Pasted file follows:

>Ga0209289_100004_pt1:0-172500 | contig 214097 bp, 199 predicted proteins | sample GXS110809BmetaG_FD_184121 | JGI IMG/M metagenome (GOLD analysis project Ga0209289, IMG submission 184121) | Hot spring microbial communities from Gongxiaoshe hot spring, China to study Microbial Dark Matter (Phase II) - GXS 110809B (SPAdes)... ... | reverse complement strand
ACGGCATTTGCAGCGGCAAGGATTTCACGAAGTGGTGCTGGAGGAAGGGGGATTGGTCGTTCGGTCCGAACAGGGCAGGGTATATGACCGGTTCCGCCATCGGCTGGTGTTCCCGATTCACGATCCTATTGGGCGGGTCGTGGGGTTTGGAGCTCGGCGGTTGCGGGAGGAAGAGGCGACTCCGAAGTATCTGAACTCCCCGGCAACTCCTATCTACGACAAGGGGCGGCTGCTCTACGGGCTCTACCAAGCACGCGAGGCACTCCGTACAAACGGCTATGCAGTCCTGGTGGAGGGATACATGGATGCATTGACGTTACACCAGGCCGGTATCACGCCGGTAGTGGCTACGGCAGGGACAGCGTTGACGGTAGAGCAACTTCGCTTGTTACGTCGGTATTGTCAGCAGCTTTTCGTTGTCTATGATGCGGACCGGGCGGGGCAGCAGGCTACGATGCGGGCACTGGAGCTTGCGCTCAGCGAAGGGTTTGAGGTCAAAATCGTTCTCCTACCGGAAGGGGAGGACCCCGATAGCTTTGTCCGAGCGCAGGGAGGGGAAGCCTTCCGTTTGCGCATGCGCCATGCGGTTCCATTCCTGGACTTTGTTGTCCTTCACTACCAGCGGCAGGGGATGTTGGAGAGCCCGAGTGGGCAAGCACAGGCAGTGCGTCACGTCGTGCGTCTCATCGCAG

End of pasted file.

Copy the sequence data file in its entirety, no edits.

>Ga0209289_100004_pt1:0-172500 | contig 214097 bp, 199 predicted proteins | sample GXS110809BmetaG_FD_184121 | JGI IMG/M metagenome (GOLD analysis project Ga0209289, IMG submission 184121) | Hot spring microbial communities from Gongxiaoshe hot spring, China to study Microbial Dark Matter (Phase II) - GXS 110809B (SPAdes)... ... | reverse complement strand
ACGGCATTTGCAGCGGCAAGGATTTCACGAAGTGGTGCTGGAGGAAGGGGGATTGGTCGTTCGGTCCGAACAGGGCAGGGTATATGACCGGTTCCGCCATCGGCTGGTGTTCCCGATTCACGATCCTATTGGGCGGGTCGTGGGGTTTGGAGCTCGGCGGTTGCGGGAGGAAGAGGCGACTCCGAAGTATCTGAACTCCCCGGCAACTCCTATCTACGACAAGGGGCGGCTGCTCTACGGGCTCTACCAAGCACGCGAGGCACTCCGTACAAACGGCTATGCAGTCCTGGTGGAGGGATACATGGATGCATTGACGTTACACCAGGCCGGTATCACGCCGGTAGTGGCTACGGCAGGGACAGCGTTGACGGTAGAGCAACTTCGCTTGTTACGTCGGTATTGTCAGCAGCTTTTCGTTGTCTATGATGCGGACCGGGCGGGGCAGCAGGCTACGATGCGGGCACTGGAGCTTGCGCTCAGCGAAGGGTTTGAGGTCAAAATCGTTCTCCTACCGGAAGGGGAGGACCCCGATAGCTTTGTCCGAGCGCAGGGAGGGGAAGCCTTCCGTTTGCGCATGCGCCATGCGGTTCCATTCCTGGACTTTGTTGTCCTTCACTACCAGCGGCAGGGGATGTTGGAGAGCCCGAGTGGGCAAGCACAGGCAGTGCGTCACGTCGTGCGTCTCATCGCAG